Pizza and calzone are closely related, with a calzone generally described as a pizza folded in half.  In fact some people choose to eat their pizza slices folded over.  Of course others use a fork and knife to eat pizza, which you would need for a calzone, usually.  But if the calzone is HAND PIE size, then you can eat it with, well, your hands.  And of course there are thin crust pizza pies and deep dish pizza…lots of variables here.  Stromboli is another name for calzone, which is something I learned at a pizza joint in Pennsylvania.

My favorite way to use shredded chicken on pizza or in a calzone is with barbecue sauce, instead of traditional tomato sauce. Following the lead of my favorite local pizza shop, I add a little bit of sliced scallion/green onion along with the chicken,  (they toss on some diced sun dried tomatoes too) all topped with a blend of cheeses.  You can’t go wrong with mozzarella, of course, but cheddar, gouda and Monterey jack also make good companions for BBQ flavors.  Whatever you have on hand or whatever suits your taste.

That’s my ‘take’ on pizza toppings in general.  There are no rules.  I love pizza using pesto as the sauce (and remember, pesto can be made with herbs and ingredients other than the classic basil…guess that’s a post for another day).  I also enjoy the cholesterol special of an all white (four cheeses) pizza.  Shredded chicken would be delightful atop either one of those.  But really, you can do up a fantastic homemade pizza using what you (& your family) like or whatever leftovers you find in the fridge.  Pizza time here usually includes one traditional tomato sauce & mozzarella pie, with pepperoni; one pie with fresh tomato slices, spinach & goat cheese (maybe a little mozz); and one with a random mix: sauce, cheeses, leftovers (veggies, shredded chicken, crumbled sausage – use up those two sad little sausages left from Sunday breakfast) and extra garlic.

Okay, I said no rules, but there is one.  Don’t overload the pizza, until you have practiced enough to be sure of how much weight the crust can carry.  Depending on the crust method, you could be disappointed by an inedibly soggy crust or a pizza that is just too sloppy to enjoy.  Brushing the dough with olive oil can create a barrier that will help to prevent the topping from making the crust soggy.  Another answer  might be to put all that filling into a calzone, where it is (ideally) sealed inside the folded crust.

I’ve already talked about how simple it is to purchase pizza dough.  It’s also easy to make, in a standing mixer, a food processor, by hand or even in a bread machine (if you still have one around).  Not something I do much anymore, so I will post recipes for three different methods here on the Recipes page.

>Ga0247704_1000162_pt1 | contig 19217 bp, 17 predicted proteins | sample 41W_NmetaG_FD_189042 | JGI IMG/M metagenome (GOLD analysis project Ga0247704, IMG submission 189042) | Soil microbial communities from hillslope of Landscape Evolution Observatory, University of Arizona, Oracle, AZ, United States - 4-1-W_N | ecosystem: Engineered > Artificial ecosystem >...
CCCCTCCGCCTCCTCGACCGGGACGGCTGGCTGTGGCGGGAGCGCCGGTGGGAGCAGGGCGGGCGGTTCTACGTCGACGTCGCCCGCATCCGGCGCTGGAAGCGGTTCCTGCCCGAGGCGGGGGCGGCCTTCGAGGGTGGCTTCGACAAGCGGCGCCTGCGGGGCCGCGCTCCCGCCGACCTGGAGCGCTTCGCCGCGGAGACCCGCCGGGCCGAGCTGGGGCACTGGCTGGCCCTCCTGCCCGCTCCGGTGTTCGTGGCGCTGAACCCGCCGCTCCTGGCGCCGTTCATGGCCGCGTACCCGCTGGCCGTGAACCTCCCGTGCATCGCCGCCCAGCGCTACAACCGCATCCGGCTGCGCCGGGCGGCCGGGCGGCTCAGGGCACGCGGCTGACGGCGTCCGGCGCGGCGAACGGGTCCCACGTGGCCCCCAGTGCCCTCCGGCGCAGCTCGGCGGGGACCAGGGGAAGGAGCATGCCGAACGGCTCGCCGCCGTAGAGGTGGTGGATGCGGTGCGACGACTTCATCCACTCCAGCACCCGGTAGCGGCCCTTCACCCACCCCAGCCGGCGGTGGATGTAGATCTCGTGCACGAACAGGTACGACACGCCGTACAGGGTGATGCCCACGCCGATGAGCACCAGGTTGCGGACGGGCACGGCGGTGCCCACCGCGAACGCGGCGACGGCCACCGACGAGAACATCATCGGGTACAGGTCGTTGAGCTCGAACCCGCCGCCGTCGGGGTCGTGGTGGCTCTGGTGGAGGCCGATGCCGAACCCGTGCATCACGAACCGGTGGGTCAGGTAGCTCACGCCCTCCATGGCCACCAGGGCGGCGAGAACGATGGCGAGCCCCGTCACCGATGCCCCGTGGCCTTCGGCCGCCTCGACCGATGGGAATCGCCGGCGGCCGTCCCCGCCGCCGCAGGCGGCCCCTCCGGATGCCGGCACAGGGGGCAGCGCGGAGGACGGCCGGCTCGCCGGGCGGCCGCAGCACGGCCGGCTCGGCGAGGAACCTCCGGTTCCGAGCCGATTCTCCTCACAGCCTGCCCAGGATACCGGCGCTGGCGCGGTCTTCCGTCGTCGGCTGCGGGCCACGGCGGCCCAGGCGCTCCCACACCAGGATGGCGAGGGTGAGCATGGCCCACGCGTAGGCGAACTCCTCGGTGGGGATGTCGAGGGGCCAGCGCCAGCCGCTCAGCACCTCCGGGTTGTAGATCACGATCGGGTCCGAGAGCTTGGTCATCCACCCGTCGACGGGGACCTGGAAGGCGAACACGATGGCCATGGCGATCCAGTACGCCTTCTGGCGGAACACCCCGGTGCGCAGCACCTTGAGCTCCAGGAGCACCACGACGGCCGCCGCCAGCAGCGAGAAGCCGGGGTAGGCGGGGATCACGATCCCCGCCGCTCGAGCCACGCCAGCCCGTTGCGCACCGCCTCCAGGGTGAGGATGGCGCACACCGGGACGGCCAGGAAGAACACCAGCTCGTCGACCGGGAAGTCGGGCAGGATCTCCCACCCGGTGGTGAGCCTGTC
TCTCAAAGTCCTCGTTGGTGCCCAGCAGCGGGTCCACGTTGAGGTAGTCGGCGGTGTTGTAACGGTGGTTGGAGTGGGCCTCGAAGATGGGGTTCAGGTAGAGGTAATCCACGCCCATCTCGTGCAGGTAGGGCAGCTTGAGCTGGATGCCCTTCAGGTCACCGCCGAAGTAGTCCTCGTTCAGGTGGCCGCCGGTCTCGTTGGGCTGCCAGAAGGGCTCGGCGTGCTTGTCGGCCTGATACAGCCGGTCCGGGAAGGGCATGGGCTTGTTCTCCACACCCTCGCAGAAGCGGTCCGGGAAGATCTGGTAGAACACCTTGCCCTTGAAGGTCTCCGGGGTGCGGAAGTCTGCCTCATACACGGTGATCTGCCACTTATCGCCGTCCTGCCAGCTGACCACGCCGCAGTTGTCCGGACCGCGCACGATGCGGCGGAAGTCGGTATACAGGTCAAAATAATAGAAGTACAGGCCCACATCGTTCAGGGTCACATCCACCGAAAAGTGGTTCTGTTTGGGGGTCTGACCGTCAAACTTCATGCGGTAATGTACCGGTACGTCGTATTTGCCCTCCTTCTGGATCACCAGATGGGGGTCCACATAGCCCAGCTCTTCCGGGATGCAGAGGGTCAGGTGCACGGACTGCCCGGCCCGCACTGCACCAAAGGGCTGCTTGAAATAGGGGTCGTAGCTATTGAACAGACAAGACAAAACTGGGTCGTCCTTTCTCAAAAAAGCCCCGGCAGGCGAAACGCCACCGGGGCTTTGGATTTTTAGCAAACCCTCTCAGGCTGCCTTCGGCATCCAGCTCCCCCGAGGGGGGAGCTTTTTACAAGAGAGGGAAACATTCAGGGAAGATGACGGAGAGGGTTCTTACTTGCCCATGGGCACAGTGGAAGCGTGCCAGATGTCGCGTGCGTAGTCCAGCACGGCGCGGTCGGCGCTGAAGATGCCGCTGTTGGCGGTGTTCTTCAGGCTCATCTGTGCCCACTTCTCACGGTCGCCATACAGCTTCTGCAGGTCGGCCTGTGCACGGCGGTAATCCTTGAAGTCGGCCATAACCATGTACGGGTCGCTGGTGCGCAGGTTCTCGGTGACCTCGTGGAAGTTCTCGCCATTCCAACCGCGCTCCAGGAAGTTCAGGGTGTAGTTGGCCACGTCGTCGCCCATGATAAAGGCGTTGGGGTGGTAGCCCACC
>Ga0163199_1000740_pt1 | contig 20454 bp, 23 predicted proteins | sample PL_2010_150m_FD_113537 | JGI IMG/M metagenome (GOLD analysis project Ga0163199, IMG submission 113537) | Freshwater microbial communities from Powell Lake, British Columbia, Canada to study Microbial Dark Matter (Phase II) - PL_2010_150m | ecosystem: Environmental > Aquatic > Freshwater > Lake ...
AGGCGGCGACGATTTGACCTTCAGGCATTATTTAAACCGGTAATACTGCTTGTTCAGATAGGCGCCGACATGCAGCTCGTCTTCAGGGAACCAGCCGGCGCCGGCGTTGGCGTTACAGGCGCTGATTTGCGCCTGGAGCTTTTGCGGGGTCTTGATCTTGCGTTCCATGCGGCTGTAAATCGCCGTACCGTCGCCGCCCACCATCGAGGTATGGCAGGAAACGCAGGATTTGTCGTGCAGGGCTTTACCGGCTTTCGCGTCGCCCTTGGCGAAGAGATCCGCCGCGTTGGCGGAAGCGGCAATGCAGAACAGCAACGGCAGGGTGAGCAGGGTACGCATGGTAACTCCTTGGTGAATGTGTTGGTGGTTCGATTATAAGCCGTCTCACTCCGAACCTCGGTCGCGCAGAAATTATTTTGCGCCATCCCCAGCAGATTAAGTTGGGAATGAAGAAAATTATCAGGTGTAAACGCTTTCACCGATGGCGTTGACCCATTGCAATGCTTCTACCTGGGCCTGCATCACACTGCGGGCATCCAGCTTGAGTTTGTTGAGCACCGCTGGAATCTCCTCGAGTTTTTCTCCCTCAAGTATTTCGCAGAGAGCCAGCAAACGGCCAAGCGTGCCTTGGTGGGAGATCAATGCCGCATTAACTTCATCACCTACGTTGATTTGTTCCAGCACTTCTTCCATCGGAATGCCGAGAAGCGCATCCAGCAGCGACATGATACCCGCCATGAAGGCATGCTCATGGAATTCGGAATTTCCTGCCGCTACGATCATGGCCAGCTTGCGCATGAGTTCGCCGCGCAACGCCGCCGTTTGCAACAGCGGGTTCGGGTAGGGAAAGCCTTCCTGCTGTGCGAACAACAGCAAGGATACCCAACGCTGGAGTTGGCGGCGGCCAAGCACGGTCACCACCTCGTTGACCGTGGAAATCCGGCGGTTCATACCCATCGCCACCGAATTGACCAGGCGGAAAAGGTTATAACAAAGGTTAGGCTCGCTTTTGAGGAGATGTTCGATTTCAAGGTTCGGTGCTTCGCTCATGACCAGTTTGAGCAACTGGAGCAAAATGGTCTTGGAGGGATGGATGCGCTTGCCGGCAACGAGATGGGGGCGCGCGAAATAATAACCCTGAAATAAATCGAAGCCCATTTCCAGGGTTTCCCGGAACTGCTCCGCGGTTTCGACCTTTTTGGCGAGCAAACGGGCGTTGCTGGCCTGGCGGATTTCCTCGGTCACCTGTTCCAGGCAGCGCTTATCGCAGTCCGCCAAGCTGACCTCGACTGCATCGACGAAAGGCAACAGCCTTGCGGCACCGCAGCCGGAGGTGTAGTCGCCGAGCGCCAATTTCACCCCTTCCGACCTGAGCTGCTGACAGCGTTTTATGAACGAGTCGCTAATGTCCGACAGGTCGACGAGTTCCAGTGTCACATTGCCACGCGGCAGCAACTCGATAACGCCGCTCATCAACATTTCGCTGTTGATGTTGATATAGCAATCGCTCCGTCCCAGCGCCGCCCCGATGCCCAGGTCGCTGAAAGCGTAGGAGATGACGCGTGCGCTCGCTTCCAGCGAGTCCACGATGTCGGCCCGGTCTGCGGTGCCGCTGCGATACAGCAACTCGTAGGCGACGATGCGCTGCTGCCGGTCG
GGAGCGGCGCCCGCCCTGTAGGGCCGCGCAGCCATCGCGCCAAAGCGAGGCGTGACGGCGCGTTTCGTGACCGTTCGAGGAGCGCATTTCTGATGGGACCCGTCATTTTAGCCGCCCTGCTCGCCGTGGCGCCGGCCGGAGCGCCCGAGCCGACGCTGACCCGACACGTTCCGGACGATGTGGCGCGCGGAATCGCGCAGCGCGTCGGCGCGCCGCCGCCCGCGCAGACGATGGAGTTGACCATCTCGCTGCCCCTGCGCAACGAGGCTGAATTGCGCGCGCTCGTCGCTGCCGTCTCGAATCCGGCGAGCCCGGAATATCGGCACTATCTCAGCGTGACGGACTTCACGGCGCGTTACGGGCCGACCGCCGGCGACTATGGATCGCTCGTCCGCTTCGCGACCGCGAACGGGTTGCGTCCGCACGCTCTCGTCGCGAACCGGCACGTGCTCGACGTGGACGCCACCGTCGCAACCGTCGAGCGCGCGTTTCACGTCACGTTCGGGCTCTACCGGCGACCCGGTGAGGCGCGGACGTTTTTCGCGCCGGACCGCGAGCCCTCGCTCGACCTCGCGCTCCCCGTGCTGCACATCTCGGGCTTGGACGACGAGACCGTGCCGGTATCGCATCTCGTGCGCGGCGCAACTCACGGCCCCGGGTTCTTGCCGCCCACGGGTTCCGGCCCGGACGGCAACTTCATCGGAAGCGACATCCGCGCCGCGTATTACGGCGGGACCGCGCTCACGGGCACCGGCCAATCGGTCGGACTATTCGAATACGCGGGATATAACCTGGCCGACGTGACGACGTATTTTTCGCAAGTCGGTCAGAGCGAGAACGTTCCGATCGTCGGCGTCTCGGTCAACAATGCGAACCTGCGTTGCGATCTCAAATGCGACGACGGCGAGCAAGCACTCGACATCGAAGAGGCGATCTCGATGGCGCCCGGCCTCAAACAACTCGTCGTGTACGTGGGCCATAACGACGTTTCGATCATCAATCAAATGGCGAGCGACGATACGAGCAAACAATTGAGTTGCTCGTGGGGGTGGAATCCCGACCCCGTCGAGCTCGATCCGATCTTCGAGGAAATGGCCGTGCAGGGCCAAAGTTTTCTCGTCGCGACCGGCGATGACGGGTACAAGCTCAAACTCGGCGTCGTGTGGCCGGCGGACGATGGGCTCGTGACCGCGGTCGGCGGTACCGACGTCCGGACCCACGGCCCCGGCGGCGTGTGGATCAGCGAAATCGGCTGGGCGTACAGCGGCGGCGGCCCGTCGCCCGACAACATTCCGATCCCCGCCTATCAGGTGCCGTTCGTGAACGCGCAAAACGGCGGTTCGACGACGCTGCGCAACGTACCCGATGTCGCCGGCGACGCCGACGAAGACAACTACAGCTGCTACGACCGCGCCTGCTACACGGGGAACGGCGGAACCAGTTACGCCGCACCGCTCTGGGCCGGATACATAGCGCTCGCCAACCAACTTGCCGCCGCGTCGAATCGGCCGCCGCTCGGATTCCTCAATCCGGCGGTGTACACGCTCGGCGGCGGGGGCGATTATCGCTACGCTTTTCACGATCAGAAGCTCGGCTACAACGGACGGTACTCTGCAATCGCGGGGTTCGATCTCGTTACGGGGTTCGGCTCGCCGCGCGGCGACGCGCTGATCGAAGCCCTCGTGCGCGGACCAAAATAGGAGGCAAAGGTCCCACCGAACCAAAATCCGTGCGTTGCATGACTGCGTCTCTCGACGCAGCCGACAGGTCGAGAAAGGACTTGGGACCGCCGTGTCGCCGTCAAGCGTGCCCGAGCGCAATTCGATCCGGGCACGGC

So, one way or another, you have your dough.  Now, let’s return to construction and baking.  I have a pizza stone and a pizza peel, for baking and moving, respectively.  That’s the tried and true way, but over the years, I’ve encountered a few other methods that are tasty, fun and easy.  With a peel and stone, you are making a somewhat freeform pizza, ideally round.  There are also many styles of round pizza pans out there, some perforated, for a crispier crust.  They will make it easier to achieve a circular pie and of course a sheet pan with low sides can make a rectangular pizza, which has a character of it’s own.  (Ah, savory memories of sheet pan pizza in Boston’s North End…)

Pizza can be successfully cooked on a grill, as my friend Vito does, spectacularly.  If you are inclined to try it, ‘ask’ Bobby Flay of Food Network.  He’ll have some tips.  I don’t.  I have, however, been playing around with my indoor, tabletop grill.  One of my favorite new methods is using the Indian bread, nan, which you can get fresh or frozen (Trader Joe’s…)  Pita bread will work too, but I’m liking the ‘chew’  of the nan.  I heat the bread/crust first, closed inside the panini grill, then when it’s HOT, I open the grill up flat, put some sauce, cheese and toppings on the crust and pop a cover (foil or a lid from a good size pot) to help the cheese melt.  Voila!

Another recent innovation:  using the trusty, cast iron frying pan.  The cooking begins on the stove top, with a finish in a HOT (500° )oven.  Brush the pan with a little olive oil and then press your dough flat, spreading it to the edges.  On with the sauce, then cook over medium heat for 3 minutes, until the bottom of the crust is nicely browned.  Pop the pan in the oven for another 3 minutes.  Please remember to use a good pot holder when you remove the pan!  Pile on the toppings and cheese and, using that potholder, put the pan back in the oven for 6-8 minutes, until the edge of crust is golden.

Two final ideas to share, which don’t include shredded chicken, but… 

Many years ago I created a summertime appetizer pizza that is always a hit.  Ingredients are:  olive oil, peaches, goat cheese, prosciutto and fresh rosemary. Using a crust of your choice (I started with flour tortillas, but cooked pizza dough, nan, pita or even toasted slices of good bread – you could make them individual servings…), brush lightly with olive oil and then top with the rest of the ingredients, to taste.  Heat through in a 400 oven, toaster oven or on a grill.  Summer heaven.

For someone who’s avoiding gluten or bready carbs: try slicing a large zucchini (easy to find in August) about 1/4” thick, brush (or spray) the slices with olive oil and broil or grill for a couple of minutes on each side.  Top with a bit of sauce, some cheese and a lightweight topping, broil for another minute and enjoy your zucchini pizza!


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